Black people: Don’t skip the suntan lotion, identify the skin damage risks
Are black people more at risk of eczema?
Summer is coming to a close on Monday. But for brown-skinned people who live in hot-weather climates, summer is all yearlong. With that perk comes the need to decrease sun damage on our skin. While I can only speak for myself, purposely sitting in one spot to “tan” is unnecessary. I could just hang out at a nearby beach for an hour or two reading a book — hat on — and come back a different shade. But I, along with entirely too many other people of color, have never used suntan lotion.
Is the sun our friend? Sometimes yes, sometimes no
We must do a better job of putting on suntan lotion. (Women are more likely to use sunscreen lotion than men. However, only 15 percent of black women used it on their faces and 10 percent used it on their bodies, according to a recent study from the Centers for Disease Control and Prevention.) While the risk of skin cancer is low, a reported average of 13 percent of black people get sunburn.
“Black don’t crack” is a common idiom. The sun can indeed be kind to us when it comes to much-needed Vitamin D. (Seventy-five percent of black people can’t count on dairy products due to lactose intolerance.) But the moisturizers we purchase should take into account sun damage. Let’s avoid that painful, itchy sensation that comes from sunburn.
Learning how to treat eczema for children and adults
We also have to make sure we’re in the loop on eczema. The National Health and Nutrition Examination Survey, which provides evaluations on the health and nutritional status of American adults and children, found that 19.3 percent of African-American children have atopic dermatitis (i.e. eczema), compared to 16.1 percent of white and 7.8 percent of Asian children.
If you live in an “urban area” — a colorful way of saying “full of minorities” — you’re exposed to certain environmental allergens (i.e. dust, mold). According to the National Eczema Association, that can boost the risks of developing atopic dermatitis.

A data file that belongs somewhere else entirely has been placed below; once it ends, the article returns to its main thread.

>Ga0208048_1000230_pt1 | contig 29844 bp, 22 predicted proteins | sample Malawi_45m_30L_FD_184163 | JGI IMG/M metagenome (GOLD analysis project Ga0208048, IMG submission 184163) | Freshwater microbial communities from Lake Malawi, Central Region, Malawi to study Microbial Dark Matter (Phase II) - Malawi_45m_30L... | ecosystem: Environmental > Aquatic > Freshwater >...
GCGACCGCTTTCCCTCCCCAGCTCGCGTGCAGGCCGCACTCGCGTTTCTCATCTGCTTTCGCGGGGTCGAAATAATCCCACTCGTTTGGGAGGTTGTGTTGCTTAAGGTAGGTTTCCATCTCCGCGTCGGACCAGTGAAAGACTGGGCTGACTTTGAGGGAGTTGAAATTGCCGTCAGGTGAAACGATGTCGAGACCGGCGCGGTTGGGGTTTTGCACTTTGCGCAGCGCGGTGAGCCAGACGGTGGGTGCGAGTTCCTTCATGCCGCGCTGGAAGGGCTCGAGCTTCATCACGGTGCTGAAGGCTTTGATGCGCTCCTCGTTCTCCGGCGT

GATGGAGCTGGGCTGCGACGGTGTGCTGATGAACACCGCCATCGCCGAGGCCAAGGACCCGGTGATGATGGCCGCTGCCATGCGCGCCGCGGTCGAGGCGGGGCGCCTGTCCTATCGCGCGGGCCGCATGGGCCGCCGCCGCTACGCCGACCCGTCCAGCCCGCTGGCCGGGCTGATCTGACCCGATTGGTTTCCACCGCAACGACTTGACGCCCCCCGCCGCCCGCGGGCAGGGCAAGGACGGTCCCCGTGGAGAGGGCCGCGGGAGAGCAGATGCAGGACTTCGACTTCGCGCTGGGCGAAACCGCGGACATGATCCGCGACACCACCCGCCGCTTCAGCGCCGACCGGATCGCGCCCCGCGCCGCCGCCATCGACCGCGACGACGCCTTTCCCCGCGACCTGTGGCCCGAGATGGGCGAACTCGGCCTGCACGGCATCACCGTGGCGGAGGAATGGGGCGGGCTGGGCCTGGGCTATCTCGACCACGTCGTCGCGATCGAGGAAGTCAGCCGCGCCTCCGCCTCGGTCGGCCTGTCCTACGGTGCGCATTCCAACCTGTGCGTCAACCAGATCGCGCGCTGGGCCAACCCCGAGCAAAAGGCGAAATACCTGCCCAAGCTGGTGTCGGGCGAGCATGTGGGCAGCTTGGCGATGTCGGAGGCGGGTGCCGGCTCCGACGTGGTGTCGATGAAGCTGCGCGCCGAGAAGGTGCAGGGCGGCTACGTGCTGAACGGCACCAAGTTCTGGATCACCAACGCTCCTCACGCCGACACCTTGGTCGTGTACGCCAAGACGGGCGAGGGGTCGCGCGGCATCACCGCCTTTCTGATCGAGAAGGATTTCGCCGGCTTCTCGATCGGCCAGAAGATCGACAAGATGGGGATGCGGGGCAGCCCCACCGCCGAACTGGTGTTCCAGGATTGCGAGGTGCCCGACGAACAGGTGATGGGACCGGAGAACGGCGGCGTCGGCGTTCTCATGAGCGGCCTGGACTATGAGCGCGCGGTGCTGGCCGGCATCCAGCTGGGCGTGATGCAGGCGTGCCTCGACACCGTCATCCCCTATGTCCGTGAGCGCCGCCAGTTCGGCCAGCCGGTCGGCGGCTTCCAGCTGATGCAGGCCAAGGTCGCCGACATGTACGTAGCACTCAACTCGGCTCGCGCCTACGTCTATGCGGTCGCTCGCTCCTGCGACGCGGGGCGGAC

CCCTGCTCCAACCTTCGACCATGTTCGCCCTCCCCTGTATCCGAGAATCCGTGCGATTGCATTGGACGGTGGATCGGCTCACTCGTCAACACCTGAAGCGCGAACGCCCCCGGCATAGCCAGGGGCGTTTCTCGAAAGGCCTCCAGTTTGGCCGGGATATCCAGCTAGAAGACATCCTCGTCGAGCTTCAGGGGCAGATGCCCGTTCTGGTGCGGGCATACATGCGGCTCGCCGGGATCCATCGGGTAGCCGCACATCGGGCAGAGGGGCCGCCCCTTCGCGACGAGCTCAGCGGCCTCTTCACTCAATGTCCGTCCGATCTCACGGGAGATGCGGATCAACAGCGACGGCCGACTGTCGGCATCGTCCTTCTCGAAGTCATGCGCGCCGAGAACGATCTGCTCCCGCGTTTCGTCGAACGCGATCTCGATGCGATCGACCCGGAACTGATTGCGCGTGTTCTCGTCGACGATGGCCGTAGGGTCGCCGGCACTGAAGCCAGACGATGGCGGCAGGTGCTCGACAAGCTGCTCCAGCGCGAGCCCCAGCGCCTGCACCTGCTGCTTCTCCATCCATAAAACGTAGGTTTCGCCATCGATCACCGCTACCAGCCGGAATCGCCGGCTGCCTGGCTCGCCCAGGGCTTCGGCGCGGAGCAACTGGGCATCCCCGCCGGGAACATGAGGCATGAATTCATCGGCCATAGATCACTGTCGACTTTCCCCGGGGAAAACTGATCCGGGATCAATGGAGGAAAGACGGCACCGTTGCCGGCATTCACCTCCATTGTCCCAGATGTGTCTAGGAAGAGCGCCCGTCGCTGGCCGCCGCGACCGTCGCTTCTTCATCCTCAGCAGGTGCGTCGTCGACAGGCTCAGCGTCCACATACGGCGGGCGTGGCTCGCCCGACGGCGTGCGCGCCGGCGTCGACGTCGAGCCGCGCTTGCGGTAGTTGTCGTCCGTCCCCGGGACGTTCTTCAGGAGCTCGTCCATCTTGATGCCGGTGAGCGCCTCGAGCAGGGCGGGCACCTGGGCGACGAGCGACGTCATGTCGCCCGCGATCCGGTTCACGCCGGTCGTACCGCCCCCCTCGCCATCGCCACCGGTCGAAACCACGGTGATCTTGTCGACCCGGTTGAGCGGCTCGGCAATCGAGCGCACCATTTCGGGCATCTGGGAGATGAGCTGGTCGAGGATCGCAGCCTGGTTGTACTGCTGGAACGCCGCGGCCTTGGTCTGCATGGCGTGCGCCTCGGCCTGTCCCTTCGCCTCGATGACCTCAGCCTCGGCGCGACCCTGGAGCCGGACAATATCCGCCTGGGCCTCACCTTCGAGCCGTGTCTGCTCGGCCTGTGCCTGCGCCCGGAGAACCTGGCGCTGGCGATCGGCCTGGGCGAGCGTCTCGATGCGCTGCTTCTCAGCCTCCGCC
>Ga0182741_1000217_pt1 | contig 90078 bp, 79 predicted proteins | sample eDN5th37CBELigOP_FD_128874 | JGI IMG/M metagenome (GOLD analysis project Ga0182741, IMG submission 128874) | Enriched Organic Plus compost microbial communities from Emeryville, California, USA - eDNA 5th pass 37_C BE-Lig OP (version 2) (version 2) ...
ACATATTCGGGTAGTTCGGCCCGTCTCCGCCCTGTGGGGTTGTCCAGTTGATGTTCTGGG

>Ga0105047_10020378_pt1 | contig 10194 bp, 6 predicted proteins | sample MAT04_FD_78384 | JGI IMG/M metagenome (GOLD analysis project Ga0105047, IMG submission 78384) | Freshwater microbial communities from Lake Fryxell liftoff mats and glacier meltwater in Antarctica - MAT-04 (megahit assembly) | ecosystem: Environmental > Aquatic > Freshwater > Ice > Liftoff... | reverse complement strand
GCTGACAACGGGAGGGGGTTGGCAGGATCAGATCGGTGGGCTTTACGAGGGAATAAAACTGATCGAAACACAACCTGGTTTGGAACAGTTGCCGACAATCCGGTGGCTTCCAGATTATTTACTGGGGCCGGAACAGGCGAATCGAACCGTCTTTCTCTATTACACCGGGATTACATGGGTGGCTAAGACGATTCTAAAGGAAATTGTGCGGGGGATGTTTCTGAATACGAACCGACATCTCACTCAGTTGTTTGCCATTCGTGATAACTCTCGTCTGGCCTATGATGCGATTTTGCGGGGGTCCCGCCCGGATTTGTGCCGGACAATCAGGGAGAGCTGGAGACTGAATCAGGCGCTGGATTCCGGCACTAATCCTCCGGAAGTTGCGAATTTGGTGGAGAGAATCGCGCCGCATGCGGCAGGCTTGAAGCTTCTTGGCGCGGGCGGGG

Black families who have asthma and/or hay fever may also be more likely to be at risk of eczema.
Another study confirmed that African-American children are 1.7 times more likely to develop eczema than white kids. The National Eczema Association describes the look of it as darker purple, ashen gray or purple. You may see small bumps on your torso, arms and legs that can too easily be dismissed as a heat rash. Dry skin and extreme temperatures are common trigger points for an eczema outbreak.
Recommended Read: “The battle with dry cuticles ~ Stop covering your hands, just fix your nails”
Skin care tips to treat eczema
Fragrance-free, thick creams are one way to treat our skin before we are at risk. Shea butter is highly recommended.
Warm water baths for less than 10 minutes can help soothe our skin without that dry feeling afterward. And keeping a humidifier in your bedroom, or a quality fan, could help with dry air too.
And most importantly, talk to your family members. Eczema may be hereditary, and you don’t even know it. Black families who have asthma and/or hay fever may also be more likely to be at risk of eczema. Keep each other informed of how non-medical treatment has worked for you.
And if need be, don’t be afraid to see a dermatologist who specializes in skin tones of African descent. While there is no official test or medication to cure eczema, a licensed professional can at least narrow down whether food or skin products are the source of outbreaks.
What skin care tips work best for you? Tell me in the comment section below.
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